Second day at Cambodia we wanted to explore temples of Angkor. Angkor which in Khmer language means Capital City, was the capital Khmer Empire, seems to have flourished from approximately the 9th to 15th centuries. Angkor was a megacity supporting at least 0.1% of the global population during 1010-1220 CE.
The word Angkor is derived from the Sanskrit nagara, meaning “city”. The Angkorian period began in AD 802, when the Khmer Hindu monarch Jayavarman II declared himself a “Deva Raja” god-king, and lasted until the late 14th century, first falling under Ayutthayan suzerainty in 1351 CE. A Khmer rebellion against these Siamese authority resulted in the 1431 CE sacking of Angkor by Ayutthaya, causing its population to migrate south to Longvek.
Abandoned Angkor was lost to civilization for nearly 400 years. The ruins of Angkor are located amid forests and farmland north of the Great Lake (Tonlé Sap) and south of the Kulen Hills, near modern-day Siem Reap city, in Siem Reap Province.
The temples of the Angkor area number over one thousand, ranging in scale from nondescript piles of brick rubble scattered through rice fields to the Angkor Wat, said to be the world’s largest single religious monument. Many of the temples at Angkor have been restored, and together, they comprise the most significant site of Khmer architecture.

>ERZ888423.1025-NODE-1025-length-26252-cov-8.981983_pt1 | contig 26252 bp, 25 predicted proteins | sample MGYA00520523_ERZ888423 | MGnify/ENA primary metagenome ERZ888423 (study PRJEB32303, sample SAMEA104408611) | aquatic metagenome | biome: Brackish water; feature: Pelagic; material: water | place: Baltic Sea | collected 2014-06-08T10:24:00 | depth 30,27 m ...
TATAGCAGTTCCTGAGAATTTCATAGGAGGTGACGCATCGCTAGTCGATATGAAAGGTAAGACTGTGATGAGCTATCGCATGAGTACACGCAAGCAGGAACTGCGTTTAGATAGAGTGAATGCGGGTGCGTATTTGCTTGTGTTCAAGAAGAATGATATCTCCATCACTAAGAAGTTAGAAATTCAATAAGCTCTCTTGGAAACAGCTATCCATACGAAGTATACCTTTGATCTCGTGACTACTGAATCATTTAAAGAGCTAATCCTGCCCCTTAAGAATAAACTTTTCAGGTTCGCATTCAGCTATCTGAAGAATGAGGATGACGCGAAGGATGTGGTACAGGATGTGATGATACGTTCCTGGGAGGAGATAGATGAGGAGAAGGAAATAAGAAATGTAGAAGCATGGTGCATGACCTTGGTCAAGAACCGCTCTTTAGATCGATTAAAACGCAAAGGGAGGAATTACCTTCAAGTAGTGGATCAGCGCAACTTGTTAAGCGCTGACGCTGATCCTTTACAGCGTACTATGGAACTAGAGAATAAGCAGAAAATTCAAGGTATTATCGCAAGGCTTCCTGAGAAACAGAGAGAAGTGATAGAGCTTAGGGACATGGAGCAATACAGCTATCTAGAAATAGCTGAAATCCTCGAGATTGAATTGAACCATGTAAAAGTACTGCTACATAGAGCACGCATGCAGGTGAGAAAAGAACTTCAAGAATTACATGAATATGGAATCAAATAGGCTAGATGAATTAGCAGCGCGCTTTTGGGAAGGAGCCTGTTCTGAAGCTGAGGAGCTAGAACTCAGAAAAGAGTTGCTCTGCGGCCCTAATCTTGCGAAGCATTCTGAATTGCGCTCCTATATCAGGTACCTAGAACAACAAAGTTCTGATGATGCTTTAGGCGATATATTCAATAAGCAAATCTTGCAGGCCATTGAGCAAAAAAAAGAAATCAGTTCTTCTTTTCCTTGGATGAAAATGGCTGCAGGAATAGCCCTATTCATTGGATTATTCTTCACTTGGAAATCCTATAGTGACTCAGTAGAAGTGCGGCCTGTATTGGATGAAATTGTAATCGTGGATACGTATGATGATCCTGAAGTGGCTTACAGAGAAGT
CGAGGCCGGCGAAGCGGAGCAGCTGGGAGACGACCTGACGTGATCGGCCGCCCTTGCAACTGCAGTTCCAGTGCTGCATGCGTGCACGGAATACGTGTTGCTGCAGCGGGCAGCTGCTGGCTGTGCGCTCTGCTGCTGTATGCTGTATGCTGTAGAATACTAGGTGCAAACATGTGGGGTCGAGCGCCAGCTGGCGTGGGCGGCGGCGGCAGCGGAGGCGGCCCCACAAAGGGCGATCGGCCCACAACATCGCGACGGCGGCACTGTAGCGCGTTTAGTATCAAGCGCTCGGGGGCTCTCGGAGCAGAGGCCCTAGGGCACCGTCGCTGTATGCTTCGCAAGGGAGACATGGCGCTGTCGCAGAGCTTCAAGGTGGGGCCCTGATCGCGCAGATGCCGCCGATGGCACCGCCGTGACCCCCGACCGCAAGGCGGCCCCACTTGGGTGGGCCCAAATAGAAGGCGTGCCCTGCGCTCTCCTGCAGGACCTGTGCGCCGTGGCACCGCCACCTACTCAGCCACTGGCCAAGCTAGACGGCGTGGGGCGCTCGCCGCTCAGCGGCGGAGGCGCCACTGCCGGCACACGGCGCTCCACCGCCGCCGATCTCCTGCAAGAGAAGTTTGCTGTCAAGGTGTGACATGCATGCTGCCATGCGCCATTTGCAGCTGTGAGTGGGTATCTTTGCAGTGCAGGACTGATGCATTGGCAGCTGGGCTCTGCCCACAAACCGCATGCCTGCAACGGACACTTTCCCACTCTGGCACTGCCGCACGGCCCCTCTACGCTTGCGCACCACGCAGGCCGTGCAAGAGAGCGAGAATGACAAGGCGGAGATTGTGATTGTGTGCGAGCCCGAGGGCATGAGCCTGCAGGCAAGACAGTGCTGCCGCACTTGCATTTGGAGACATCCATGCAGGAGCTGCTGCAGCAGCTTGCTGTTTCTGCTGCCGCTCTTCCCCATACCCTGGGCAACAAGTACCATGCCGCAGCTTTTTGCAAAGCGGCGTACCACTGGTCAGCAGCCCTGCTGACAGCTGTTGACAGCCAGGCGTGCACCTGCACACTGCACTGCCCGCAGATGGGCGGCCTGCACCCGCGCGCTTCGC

Angkor was declared a UNESCO World Heritage site in 1992 CE. At the same time, it was also placed on the List of World Heritage in Danger due to looting, a declining water table, and unsustainable tourism.
The temples of Angkor are highly symbolic structures. The foremost Hindu concept is the temple-mountain, where the temple is built as a representation of the mythical Mount Meru: this is why so many temples, including Angkor Wat itself, are surrounded by moats, built in a mountain-like pyramidal shape and topped by precisely five towers, representing the five peaks of Mount Meru. The linga, representing the god Shiva, was also critical and while the lingas themselves have largely gone, linga peetas (carved, table-like blocks of stone) can be found in many if not most rooms in the temples. There was also a political element to it all: most kings wanted to build their own state temples to symbolize their kingdom and their rule.